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After drilling ruled out for Florida, Cuomo asks: How about NY?

Gov. Andrew M. Cuomo giving his State of

Gov. Andrew M. Cuomo giving his State of the State speech in Albany on Jan. 3, 2018. He posted a petition on his state website about proposed offshore drilling on Wednesday, Jan. 10, 2018. Credit: Newsday / J. Conrad Williams Jr.

WASHINGTON — After Interior Secretary Ryan Zinke exempted Florida on Tuesday from his proposal last week to reopen offshore drilling in the Atlantic Ocean, New York Gov. Andrew M. Cuomo tweeted, “Where do we sign up for a waiver @SecretaryZinke?”

Cuomo on Wednesday posted a petition on his state website, declaring, “If Florida gets an exemption, then New York should, too. Sign the petition now and say no to drilling for oil and gas off New York’s coast.”

Cuomo is just one of several governors of coastal states who say they will make their case to Zinke to block drilling off their shores after he protected Florida as he moved to upend a 5-year oil-rights leasing plan ending in 2022 that was issued in November 2016.

Democrats accused Zinke of playing politics after he took Florida off the table following a meeting with its Gov. Rick Scott, a Republican President Donald Trump has encouraged to challenge Sen. Bill Nelson (D-Fla.). Florida is also home to Trump’s Mar-a-Lago resort.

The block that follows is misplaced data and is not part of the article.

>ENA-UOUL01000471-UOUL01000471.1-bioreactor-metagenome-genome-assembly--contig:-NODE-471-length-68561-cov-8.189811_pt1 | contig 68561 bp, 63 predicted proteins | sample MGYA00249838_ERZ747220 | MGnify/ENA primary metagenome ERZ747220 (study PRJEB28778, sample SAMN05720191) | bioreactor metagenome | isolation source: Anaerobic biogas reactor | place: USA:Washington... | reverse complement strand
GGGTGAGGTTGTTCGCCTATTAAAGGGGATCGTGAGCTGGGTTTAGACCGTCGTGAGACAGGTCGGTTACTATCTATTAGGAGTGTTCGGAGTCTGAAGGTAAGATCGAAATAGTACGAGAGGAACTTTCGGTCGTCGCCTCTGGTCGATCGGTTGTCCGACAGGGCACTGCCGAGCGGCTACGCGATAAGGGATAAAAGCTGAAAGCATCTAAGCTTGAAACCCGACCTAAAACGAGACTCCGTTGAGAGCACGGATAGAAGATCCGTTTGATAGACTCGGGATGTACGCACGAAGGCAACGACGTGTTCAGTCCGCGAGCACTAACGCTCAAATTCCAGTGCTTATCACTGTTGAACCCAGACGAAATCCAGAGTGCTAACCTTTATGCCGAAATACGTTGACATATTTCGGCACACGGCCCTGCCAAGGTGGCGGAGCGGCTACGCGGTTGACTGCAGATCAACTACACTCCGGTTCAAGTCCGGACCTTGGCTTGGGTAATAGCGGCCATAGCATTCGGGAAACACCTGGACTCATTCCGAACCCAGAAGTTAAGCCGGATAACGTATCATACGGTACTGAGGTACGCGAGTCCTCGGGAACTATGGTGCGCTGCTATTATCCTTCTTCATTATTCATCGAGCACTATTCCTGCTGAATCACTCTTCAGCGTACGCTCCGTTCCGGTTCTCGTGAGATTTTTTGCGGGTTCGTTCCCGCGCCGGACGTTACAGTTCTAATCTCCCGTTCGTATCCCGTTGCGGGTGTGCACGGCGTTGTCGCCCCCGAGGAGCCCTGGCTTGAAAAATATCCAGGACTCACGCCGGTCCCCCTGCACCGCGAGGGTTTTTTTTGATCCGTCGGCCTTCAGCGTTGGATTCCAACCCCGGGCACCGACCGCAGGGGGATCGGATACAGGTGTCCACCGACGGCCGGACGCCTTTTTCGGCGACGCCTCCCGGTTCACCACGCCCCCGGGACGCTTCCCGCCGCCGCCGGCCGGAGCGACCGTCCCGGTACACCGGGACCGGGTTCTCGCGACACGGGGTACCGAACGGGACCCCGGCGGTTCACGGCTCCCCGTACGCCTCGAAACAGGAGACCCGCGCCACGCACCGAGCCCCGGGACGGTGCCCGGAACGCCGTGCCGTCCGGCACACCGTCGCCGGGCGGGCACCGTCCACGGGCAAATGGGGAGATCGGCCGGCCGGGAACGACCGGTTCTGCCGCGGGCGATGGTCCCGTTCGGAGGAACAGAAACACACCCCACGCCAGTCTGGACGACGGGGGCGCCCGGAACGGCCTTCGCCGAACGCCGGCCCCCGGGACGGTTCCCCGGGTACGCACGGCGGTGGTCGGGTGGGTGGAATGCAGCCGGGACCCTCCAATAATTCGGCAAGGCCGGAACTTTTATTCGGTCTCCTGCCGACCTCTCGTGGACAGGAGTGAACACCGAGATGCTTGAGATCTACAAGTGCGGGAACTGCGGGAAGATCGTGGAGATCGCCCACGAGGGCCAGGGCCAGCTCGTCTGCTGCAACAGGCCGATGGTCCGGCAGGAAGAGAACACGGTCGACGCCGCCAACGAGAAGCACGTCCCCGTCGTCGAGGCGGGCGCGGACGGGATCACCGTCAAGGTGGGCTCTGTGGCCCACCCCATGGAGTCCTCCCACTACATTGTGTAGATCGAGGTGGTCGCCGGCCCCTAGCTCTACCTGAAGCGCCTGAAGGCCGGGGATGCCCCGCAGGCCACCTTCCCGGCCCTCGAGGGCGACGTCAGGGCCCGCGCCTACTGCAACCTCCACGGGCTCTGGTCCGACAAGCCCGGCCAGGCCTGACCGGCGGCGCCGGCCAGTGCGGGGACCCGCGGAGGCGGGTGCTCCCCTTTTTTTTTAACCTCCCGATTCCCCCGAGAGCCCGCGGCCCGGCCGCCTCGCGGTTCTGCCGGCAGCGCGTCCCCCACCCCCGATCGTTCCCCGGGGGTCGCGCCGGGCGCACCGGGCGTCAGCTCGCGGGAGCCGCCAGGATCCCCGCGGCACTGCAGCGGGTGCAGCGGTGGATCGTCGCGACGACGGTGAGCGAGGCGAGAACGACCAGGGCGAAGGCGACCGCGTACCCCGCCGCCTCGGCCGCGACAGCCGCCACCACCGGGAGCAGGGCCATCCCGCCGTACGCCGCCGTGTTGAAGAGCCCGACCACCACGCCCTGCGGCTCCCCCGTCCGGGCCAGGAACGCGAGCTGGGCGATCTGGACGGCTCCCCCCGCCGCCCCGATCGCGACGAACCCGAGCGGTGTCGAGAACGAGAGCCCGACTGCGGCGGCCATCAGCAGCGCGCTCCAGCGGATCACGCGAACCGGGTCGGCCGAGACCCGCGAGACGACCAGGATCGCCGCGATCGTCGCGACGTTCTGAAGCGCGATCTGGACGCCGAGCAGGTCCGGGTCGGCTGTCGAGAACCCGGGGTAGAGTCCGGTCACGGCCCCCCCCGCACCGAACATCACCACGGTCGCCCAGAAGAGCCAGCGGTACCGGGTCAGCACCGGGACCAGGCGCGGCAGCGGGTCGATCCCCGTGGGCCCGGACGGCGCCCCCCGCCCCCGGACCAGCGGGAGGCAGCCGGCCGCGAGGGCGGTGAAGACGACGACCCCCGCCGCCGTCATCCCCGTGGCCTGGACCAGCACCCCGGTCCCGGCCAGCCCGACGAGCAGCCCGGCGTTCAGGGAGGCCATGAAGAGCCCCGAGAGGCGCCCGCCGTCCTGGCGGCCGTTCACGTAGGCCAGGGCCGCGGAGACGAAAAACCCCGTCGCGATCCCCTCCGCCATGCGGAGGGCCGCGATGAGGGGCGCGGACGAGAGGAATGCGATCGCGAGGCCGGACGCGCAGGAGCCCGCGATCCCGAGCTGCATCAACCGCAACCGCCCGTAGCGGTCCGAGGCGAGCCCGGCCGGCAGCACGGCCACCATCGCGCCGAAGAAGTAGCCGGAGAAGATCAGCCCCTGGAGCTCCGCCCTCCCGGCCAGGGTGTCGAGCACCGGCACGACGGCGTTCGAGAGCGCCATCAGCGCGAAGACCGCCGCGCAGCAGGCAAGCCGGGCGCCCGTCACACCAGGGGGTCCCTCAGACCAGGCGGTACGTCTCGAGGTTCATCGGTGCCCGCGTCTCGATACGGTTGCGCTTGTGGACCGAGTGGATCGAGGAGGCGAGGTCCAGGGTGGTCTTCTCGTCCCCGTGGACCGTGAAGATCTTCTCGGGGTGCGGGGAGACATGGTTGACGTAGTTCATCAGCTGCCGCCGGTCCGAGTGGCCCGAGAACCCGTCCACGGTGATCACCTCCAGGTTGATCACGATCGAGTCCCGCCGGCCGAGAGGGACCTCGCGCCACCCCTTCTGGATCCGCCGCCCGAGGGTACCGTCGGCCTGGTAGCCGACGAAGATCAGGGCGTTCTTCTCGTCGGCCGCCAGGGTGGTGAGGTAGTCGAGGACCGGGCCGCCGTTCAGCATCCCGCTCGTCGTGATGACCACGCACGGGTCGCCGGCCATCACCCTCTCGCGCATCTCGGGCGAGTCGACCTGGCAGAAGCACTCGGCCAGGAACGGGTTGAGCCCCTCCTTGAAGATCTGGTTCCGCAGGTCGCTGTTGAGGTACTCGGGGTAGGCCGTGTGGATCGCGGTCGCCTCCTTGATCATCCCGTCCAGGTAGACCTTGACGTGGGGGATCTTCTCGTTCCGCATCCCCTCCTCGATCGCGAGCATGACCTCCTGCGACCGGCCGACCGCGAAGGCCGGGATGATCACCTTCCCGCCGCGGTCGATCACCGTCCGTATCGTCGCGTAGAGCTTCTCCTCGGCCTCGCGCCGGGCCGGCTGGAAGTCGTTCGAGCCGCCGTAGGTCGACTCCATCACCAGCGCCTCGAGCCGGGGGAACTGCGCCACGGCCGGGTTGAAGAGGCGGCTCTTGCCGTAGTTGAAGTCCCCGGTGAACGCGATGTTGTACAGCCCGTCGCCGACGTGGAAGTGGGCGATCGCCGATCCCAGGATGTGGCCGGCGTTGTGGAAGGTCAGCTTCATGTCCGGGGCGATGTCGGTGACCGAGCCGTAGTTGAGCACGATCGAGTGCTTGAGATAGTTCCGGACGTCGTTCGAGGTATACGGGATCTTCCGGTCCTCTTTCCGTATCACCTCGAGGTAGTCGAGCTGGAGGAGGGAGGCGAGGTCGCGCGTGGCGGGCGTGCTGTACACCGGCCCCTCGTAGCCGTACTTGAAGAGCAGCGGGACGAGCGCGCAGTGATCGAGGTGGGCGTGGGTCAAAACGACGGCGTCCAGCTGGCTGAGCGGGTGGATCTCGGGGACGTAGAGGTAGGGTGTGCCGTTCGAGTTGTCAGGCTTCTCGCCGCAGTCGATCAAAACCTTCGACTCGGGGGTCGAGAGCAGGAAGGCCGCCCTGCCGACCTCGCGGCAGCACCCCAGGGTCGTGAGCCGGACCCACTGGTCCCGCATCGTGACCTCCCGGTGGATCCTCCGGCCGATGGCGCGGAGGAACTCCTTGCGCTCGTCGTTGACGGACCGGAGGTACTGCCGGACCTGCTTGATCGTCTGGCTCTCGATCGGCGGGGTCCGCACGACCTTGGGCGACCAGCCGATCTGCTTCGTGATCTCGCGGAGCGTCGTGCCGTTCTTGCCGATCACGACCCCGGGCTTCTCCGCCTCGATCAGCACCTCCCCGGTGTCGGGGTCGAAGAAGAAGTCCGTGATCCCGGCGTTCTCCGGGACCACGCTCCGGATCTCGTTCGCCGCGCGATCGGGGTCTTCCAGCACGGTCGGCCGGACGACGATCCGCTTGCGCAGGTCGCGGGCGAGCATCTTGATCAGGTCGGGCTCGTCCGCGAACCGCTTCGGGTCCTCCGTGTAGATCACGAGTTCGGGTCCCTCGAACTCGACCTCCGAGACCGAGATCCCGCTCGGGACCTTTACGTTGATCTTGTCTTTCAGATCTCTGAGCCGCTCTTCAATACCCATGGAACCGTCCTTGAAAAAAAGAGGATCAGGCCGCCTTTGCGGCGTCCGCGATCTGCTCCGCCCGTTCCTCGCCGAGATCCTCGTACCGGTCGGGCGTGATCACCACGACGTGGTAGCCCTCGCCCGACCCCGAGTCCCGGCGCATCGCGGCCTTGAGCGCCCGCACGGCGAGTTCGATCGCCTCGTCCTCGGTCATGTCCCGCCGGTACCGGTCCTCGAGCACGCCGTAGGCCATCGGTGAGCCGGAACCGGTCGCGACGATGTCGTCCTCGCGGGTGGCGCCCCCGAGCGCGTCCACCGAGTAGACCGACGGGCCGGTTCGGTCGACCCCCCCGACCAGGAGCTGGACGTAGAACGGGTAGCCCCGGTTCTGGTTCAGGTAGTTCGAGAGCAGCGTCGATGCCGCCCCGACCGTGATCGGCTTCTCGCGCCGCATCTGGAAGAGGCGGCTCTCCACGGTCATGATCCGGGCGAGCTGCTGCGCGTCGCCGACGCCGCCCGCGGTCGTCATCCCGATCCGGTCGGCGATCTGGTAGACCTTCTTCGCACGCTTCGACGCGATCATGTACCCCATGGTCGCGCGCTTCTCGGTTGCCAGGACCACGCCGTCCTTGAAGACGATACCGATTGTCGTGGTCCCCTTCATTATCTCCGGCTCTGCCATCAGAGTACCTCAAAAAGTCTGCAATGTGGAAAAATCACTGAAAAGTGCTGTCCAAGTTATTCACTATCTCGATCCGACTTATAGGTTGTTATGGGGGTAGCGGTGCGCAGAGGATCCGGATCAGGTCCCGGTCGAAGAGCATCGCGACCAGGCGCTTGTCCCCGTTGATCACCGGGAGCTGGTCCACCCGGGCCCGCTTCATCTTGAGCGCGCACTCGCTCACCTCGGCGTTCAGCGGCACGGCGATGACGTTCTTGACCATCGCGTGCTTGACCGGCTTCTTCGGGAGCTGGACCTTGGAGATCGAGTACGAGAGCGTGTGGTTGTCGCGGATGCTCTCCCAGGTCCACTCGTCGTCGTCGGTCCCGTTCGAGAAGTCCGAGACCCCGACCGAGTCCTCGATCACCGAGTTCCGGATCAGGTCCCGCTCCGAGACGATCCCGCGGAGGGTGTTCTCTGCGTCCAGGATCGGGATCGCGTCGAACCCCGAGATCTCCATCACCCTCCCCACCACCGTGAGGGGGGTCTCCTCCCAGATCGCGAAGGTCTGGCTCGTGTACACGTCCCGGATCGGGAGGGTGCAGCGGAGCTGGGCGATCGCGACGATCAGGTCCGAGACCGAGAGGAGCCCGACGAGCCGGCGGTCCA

Alex Hinson, an Interior Department spokesman, said the secretary has said since “day one” that he is interested in hearing from local voices, and governors are welcome to request a meeting with the secretary to discuss their concerns.

It wasn’t clear whether Cuomo had requested a meeting. His press office did not respond to queries.

The Obama-era 5-year policy for 2017-2022 closed both the Atlantic and Pacific to oil and gas exploration and drilling, to the disappointment of the American Petroleum Institute and many big oil companies.

But the new draft plan proposes nine lease sales in the Atlantic region, including two in the section of the Atlantic that includes New York. Currently, the Interior Department said, there are no existing oil leases in the Atlantic and have been no sales of them since 1983.

A meeting about the proposal will be held in Albany on Monday, and the proposal is open for public comment until March 9.

“The entire story here is terrifying,” said Cindy Zipf, executive director of the advocacy group Clean Ocean Action, whose testimony was among evidence used to shape the 2016 plan. Not only has the president opened oceans to drilling, she said, but he is also weakening regulations to protect oceans and gulfs after the 2010 Deepwater Horizon oil spill.

New York Sens. Chuck Schumer and Kirsten Gillibrand joined 35 other Democrats in sending a letter Tuesday to Zinke to protest the new plan, and Rep. Lee Zeldin (R-Shirley) publicly condemned the Zinke proposal.

The Long Island Association and Discover Long Island also wrote Trump on Wednesday to protest the potential offshore drilling, arguing it could undermine the Island’s $5.6 billion tourism industry, which supports 100,000 local jobs.

Saying the new plan could be summed up as “spill, baby, spill,” Schumer said, “After the disaster of Deepwater Horizon devastated the entire Gulf Coast and cost billions to clean up, we should have learned our lesson.”

With Yancey Roy

State & Region